I find many Labradors are prone to causing occasional damage through chewing up right up until about their second birthday. This is about the time you can usually safely purchase a nice fancy bed and they won’t destroy it. Until then, anything you provide is likely to be shredded. So don’t be tempted to spend a small mortgage on a designer dog duvet!
For those times when you cannot watch the puppy, the crate will protect your furniture and favourite shoes from his very sharp teeth and strong little jaws.
Keeping your puppy safe
Chewing does not just damage your stuff, it puts your puppy at risk. Electric cables are very attractive to puppies, and they sometimes swallow chunks of whatever they are chewing. The crate can prevent your puppy choking, being poisoned, or being electrocuted while you are out shopping or getting your kids ready for school.
In busy households, at busy times of the day, small puppies are at risk of being stepped on or tripped over, the crate is a place of safety at these times and gives the puppy a place to relax when all around them is chaotic.
Small children don’t understand that puppies get exhausted or over-excited and the crate is a great place for your puppy to recharge his batteries safely without being pulled around and prodded by your kids. Baby gates can also be very useful for this purpose!
Why Dogs Need To Learn To Relax In A Crate
Many dogs will have to be crated at some point in their lives. Crate rest is an inevitable part of recovery after some types of surgery. Crates are required for airline flights, and they provide safe spaces in vehicles on long journeys. Any dog admitted to the animal hospital will be in some kind of crate or cage for the duration of their stay.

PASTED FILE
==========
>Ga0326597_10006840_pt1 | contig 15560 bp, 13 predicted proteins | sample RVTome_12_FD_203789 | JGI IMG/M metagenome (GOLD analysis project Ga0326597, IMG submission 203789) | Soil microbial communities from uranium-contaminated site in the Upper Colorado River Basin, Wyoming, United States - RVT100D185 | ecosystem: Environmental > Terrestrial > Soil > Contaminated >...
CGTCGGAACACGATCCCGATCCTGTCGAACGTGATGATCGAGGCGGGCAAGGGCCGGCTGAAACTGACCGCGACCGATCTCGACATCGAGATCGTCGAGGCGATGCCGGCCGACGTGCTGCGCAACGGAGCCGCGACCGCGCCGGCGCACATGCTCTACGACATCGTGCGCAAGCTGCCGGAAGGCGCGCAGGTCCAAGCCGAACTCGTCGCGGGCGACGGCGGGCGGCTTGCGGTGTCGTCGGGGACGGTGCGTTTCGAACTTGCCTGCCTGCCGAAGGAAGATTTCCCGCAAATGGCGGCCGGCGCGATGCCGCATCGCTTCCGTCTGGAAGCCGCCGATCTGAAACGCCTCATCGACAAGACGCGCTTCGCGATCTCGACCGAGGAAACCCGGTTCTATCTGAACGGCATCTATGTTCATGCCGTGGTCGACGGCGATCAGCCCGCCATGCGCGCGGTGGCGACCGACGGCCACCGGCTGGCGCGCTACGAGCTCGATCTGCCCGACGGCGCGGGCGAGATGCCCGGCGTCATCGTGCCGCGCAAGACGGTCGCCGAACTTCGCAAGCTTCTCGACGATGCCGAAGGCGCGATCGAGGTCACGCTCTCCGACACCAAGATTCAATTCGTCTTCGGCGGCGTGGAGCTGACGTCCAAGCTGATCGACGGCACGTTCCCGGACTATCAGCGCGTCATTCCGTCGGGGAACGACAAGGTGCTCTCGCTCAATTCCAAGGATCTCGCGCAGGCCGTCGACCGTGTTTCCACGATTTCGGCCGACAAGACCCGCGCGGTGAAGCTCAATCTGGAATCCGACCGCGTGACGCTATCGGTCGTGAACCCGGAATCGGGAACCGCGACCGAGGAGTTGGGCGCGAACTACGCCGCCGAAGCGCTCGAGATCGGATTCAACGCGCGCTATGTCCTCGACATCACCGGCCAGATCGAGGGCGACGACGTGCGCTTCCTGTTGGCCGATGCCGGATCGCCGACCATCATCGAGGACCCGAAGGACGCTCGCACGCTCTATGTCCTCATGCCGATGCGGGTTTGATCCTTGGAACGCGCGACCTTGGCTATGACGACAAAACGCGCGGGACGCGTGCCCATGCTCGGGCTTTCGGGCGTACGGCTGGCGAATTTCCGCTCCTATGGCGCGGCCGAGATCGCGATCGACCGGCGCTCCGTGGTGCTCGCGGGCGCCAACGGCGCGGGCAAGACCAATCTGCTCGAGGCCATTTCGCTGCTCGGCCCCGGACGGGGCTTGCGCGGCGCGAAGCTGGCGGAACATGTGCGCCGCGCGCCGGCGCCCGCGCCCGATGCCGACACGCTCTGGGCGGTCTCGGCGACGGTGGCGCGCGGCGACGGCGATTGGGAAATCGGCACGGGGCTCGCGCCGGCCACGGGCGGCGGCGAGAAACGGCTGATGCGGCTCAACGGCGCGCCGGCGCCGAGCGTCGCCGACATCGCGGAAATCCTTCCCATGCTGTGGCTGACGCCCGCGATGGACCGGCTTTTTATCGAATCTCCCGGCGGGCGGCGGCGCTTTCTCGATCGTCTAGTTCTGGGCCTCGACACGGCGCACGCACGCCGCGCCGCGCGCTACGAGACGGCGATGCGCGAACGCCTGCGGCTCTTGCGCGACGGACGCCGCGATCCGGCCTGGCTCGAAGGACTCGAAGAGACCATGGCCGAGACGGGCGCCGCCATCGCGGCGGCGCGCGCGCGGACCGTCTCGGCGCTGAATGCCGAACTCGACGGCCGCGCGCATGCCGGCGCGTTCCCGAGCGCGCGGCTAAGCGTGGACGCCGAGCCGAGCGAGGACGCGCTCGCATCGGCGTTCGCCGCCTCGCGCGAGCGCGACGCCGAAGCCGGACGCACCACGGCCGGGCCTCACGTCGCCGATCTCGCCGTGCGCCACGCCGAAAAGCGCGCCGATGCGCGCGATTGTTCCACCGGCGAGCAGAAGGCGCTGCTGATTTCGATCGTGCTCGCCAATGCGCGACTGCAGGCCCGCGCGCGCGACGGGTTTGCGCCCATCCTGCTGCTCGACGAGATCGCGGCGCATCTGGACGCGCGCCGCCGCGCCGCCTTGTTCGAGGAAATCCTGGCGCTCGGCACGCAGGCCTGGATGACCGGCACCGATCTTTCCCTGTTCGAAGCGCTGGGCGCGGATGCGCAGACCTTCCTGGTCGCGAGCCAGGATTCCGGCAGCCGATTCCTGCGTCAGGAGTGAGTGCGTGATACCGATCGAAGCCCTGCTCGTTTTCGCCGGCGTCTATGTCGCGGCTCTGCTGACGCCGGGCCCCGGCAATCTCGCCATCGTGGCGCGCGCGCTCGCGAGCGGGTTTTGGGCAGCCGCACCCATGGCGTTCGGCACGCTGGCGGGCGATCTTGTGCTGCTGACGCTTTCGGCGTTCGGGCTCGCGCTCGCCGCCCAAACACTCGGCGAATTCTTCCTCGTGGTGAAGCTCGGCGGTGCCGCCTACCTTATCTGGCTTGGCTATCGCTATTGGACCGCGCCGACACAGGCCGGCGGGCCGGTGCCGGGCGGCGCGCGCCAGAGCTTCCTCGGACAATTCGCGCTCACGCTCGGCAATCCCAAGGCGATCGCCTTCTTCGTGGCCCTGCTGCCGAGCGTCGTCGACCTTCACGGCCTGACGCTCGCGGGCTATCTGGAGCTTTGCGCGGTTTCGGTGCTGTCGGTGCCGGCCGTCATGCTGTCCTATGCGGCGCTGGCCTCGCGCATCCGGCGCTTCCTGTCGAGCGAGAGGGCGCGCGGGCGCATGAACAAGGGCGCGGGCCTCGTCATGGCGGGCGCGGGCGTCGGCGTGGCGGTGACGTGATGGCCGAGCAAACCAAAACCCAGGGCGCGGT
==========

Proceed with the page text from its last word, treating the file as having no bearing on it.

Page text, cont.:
A dog that is accustomed to a crate and is able to relax when confined is far less likely to be stressed when they have to be crated in an emergency, for transport, or because they are sick.
What Can Go Wrong With Crating A Dog? (And How To Make Sure It Doesn’t)
While a crate can be a great tool, it can also be a source of cruelty. Problems can arise with crate use if the crate is too small, too big, or if a dog is shut in there for too long (remember that your puppy’s bladder control is poor for the first few months). Problems can also arise if crating is introduced inappropriately and the puppy or dog is, or becomes, afraid of the crate.
It’s important that your dog crate is not too small. Make sure that your dog can stand, and sit up without banging their head on the top of the crate. They should also be able to turn around, and stretch out on their side in their crate.
When you are potty training your puppy the crate should not be too large. In a very big crate your puppy will relax at one end and pee at the other. You can buy dividers for some crates so that you can make the available space bigger for your puppy as he grows. This saves you buying another crate later on.